Why are there so few waves in the Arctic?
The Arctic Ocean is already the smallest of the oceans and it is tightly contained by the landmasses of Russia, Alaska, Canada and northern Europe. This means that large ocean swells from storms around the world don’t penetrate the Arctic.
In winter virtually the entire surface is frozen and, even in summer, ice covers all the deep water in the centre. Without a central landmass – like Antarctica – the Arctic has little temperature variation throughout the year and thus relatively calm weather. The only waves in the Arctic are raised by local winds and generally don’t travel very far.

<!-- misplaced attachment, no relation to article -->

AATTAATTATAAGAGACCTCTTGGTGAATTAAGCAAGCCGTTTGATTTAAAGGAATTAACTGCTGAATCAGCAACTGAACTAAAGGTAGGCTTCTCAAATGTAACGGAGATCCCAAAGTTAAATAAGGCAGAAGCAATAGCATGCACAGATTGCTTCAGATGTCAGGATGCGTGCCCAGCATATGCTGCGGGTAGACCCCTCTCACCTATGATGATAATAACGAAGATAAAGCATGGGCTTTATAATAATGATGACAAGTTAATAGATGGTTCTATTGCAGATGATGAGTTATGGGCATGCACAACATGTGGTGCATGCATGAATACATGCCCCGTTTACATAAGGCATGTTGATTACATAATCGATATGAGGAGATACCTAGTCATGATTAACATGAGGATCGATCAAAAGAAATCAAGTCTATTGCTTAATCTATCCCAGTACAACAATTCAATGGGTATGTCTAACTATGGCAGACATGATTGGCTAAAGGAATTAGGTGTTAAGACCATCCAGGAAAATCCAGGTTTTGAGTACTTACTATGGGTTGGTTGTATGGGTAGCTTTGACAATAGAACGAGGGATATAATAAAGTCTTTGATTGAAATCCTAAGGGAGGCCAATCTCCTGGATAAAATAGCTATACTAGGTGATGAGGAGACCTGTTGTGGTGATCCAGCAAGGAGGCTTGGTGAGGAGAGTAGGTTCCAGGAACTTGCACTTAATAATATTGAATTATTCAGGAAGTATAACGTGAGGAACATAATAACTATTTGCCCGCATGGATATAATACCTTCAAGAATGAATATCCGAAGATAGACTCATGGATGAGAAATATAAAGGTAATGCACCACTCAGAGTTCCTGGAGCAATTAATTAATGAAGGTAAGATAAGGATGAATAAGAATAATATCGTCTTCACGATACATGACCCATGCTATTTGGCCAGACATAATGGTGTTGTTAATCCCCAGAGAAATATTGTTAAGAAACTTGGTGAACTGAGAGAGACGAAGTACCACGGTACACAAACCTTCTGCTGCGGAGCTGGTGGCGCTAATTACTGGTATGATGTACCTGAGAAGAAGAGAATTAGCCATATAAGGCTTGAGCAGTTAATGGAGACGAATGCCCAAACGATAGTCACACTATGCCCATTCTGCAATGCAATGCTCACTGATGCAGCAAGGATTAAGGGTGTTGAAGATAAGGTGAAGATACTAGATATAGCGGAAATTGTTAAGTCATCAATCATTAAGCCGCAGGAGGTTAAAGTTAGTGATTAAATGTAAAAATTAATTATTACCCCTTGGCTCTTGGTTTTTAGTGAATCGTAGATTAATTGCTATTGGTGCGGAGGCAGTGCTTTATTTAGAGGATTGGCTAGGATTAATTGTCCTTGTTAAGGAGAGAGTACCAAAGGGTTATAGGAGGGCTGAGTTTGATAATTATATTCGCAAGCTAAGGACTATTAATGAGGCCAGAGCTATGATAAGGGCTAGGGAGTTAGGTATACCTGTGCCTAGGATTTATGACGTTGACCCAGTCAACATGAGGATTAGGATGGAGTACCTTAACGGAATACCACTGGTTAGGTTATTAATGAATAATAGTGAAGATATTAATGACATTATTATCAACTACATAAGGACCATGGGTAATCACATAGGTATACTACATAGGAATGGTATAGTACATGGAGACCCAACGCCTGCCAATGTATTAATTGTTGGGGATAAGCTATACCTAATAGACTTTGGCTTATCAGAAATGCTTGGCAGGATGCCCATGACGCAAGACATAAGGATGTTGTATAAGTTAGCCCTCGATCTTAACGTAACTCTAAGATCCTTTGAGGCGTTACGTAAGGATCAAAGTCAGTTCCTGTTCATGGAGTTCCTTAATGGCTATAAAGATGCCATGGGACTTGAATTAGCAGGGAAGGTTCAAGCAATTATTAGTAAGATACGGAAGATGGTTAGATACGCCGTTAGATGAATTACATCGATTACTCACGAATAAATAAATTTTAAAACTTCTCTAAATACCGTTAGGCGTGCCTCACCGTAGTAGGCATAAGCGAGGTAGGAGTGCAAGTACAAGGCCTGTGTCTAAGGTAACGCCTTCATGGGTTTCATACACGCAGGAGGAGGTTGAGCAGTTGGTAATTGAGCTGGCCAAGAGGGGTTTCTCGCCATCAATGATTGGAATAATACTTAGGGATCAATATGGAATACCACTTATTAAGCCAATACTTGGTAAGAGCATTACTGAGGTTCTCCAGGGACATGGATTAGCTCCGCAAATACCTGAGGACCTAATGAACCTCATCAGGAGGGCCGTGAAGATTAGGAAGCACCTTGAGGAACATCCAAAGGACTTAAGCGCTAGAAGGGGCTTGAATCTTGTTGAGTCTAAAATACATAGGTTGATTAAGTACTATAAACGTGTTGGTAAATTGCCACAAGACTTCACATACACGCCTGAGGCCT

Answered by Luis Villazon